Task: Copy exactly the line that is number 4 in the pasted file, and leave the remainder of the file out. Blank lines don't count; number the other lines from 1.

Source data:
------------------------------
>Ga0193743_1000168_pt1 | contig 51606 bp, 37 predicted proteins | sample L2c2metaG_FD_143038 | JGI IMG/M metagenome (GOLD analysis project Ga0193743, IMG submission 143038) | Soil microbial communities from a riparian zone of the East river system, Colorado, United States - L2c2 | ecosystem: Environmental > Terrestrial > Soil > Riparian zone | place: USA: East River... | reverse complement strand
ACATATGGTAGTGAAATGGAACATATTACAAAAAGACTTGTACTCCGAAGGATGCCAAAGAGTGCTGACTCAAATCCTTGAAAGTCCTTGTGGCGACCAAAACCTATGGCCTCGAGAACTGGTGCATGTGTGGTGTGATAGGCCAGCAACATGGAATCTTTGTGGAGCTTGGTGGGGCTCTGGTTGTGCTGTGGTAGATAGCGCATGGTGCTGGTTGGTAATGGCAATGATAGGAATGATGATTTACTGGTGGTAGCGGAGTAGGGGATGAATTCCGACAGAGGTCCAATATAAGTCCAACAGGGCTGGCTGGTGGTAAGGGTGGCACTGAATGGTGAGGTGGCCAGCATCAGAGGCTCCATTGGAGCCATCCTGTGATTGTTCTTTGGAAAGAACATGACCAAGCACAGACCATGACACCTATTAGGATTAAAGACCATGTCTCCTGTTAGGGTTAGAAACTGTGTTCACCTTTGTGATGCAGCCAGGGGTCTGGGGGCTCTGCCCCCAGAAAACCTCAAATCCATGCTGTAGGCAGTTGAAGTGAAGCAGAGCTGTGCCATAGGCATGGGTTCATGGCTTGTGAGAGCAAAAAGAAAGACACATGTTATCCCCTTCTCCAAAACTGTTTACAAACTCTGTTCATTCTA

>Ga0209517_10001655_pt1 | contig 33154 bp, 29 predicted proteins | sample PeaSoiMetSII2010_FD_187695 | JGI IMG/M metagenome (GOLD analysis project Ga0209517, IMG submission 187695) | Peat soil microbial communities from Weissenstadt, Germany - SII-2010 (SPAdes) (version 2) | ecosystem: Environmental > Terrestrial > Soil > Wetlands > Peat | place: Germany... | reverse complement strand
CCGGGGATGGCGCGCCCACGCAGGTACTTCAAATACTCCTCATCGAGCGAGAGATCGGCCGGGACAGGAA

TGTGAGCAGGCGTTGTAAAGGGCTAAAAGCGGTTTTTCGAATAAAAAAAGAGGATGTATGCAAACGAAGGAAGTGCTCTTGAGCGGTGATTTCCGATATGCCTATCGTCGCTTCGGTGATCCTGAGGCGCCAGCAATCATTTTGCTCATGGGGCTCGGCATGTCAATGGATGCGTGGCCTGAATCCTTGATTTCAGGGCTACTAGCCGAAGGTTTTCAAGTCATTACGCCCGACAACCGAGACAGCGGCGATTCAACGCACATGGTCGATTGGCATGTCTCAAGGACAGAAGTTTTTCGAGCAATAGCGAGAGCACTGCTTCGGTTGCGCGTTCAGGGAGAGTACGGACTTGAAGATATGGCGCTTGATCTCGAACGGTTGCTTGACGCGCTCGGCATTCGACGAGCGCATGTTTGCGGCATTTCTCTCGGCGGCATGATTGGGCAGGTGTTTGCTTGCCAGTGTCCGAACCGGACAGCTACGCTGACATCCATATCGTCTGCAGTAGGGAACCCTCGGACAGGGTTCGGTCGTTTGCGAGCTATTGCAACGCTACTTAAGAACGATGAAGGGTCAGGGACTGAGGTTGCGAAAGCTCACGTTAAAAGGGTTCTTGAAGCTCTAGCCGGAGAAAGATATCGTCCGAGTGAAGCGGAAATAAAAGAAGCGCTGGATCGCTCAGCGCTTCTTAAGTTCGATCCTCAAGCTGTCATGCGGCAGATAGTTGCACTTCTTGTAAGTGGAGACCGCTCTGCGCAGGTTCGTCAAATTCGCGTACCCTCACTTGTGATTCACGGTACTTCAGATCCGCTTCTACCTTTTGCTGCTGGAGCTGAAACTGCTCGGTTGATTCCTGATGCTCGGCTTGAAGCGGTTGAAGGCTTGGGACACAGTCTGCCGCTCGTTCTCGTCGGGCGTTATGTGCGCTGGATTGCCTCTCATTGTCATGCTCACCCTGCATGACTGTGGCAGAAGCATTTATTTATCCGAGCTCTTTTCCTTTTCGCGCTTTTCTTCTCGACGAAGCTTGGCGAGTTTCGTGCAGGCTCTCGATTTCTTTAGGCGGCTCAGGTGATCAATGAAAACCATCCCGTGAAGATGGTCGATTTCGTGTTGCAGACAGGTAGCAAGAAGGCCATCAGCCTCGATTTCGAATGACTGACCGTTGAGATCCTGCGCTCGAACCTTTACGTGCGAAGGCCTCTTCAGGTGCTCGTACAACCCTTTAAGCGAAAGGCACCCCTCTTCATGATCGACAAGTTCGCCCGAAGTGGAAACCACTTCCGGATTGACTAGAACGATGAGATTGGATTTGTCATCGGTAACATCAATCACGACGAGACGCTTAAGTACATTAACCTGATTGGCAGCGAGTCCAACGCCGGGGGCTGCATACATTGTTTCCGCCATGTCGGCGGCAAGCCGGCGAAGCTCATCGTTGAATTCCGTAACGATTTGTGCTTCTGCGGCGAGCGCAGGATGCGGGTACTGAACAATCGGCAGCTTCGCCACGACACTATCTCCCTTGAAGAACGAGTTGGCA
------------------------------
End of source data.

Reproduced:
CCGGGGATGGCGCGCCCACGCAGGTACTTCAAATACTCCTCATCGAGCGAGAGATCGGCCGGGACAGGAA